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Illegal music file-sharers sent warning letters

  • Story Highlights
  • Customers in breach of music copyright will receive two "informative" letters
  • BPI: Letters include advice on "how to prevent account misuse"
  • Copying done by downloading software from Internet to access file-sharing network
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(CNN) -- Virgin Media stepped up its campaign to combat music piracy Thursday, when it issued letters to around 800 customers warning them against downloading illegal music files via file-sharing sites.

MP3 player

The record industry has long grappled with how to wrest back control of digital music.

The British Phonographic Industry (BPI), the body which represents British record companies, confirmed the move in an interview with the BBC.

BPI teamed up with Virgin Media in June to launch an "education campaign" to stop customers illegally downloading music. As part of the campaign, customers whose accounts have been used to distribute music in breach of copyright will receive two "informative" letters -- one from the Internet Service Provider (ISP) and one from the BPI.

According to the BPI, the letters include advice on "how to prevent account misuse," "avoid the risk of legal action," and warn customers that peer to peer networks carry "increased threats from viruses and spyware."

Virgin stopped short of threatening any of its subscribers with disconnection, saying it first wants to "educate" customers during the 10-week campaign. However, the BPI will issue written warnings threatening both disconnection and a court appearance for those who continue to download illegally.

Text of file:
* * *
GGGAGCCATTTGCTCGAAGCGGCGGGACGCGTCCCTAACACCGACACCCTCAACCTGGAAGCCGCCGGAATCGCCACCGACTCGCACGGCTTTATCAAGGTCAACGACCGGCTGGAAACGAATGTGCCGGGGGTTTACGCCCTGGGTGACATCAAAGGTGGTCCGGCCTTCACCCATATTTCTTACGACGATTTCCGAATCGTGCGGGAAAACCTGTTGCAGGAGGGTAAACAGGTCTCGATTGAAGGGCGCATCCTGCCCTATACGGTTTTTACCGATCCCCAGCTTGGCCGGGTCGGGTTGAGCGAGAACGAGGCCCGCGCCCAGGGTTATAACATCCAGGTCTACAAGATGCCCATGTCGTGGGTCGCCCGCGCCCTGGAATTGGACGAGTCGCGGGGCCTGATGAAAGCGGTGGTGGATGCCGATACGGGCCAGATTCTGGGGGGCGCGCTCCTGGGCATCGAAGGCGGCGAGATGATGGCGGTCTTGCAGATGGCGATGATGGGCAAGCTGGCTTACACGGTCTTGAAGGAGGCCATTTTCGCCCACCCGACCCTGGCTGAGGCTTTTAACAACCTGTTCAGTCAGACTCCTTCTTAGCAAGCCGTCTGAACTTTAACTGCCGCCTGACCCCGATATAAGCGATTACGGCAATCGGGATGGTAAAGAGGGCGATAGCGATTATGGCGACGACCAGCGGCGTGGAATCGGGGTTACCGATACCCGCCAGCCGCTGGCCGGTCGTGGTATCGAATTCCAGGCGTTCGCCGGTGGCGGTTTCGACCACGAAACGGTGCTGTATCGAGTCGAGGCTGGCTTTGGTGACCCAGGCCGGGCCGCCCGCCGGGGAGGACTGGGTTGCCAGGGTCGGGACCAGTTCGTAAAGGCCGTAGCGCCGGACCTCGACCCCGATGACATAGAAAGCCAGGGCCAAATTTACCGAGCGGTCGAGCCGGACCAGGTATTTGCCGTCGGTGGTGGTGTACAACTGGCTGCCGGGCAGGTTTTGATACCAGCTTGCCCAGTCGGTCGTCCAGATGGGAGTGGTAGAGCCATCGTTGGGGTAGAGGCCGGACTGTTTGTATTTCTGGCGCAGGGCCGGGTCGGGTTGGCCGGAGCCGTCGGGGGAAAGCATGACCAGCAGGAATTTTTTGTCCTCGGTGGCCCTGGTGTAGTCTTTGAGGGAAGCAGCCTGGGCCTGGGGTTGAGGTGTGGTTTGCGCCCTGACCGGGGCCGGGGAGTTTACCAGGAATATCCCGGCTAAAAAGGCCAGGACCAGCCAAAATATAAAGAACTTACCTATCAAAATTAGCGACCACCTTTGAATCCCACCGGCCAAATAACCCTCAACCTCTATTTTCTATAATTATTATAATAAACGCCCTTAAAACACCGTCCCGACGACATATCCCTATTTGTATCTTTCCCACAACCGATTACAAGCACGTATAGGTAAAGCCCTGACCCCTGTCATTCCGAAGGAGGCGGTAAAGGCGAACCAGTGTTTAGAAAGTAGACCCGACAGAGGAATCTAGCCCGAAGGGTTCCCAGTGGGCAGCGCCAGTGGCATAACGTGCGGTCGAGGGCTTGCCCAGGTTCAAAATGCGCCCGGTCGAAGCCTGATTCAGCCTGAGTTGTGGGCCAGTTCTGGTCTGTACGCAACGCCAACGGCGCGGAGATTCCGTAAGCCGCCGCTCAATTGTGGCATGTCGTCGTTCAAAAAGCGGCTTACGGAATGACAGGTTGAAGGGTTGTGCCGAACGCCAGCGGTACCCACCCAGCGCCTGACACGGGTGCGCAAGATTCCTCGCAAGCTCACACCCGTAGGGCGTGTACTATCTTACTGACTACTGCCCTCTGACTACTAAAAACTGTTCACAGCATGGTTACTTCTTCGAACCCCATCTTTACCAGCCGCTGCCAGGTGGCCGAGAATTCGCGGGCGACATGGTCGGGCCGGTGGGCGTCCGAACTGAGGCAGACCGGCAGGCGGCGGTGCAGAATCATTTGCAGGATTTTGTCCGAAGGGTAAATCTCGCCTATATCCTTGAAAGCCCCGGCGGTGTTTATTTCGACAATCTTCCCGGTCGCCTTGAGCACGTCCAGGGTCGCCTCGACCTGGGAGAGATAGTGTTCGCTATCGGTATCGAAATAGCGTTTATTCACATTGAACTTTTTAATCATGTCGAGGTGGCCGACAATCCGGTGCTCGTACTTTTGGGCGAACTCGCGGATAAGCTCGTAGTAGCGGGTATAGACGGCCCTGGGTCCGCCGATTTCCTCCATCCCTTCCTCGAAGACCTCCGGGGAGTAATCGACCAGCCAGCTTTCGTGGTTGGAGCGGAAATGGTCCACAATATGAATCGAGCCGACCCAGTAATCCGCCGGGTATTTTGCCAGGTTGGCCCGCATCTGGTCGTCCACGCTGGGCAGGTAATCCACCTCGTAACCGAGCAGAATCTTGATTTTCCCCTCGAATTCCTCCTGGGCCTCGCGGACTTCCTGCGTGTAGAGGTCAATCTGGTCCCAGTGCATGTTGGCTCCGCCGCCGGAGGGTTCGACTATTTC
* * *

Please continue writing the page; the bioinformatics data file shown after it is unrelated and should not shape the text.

A Virgin spokesman said in a statement: "We want people to enjoy music online without infringing the rights of musicians and music companies. This campaign is about helping our customers understand how they can do this."

Although illegal copying has become widespread, the scale of the problem uncovered by a recent survey by the University of Hertfordshire left the music industry surprised. On average every iPod or MP3 digital music player contained over 800 illegally copied songs.

Users copy files illegally by downloading software from the internet to gain access to a file-sharing network. When the software is in use, and the user's connection to the Internet is open, the "file-sharer" can trade music files (by uploading or downloading) with others who are online.

The UK government has come under increasing pressure from the music and film industries to take action against users who download pirated files. Although piracy is illegal, prosecutions are rare.

While Virgin Media is the only ISP to have signed up to the BPI's campaign, the UK's other leading Internet providers -- BT, Tiscali and Orange -- have been in talks with the music and film industries on a joint voluntary agreement to share information on web violators.

However, under the legislation they could be forced to cut off customers. ISPs which fail to enforce the rules could face prosecution, and suspected customers handed over to the courts.

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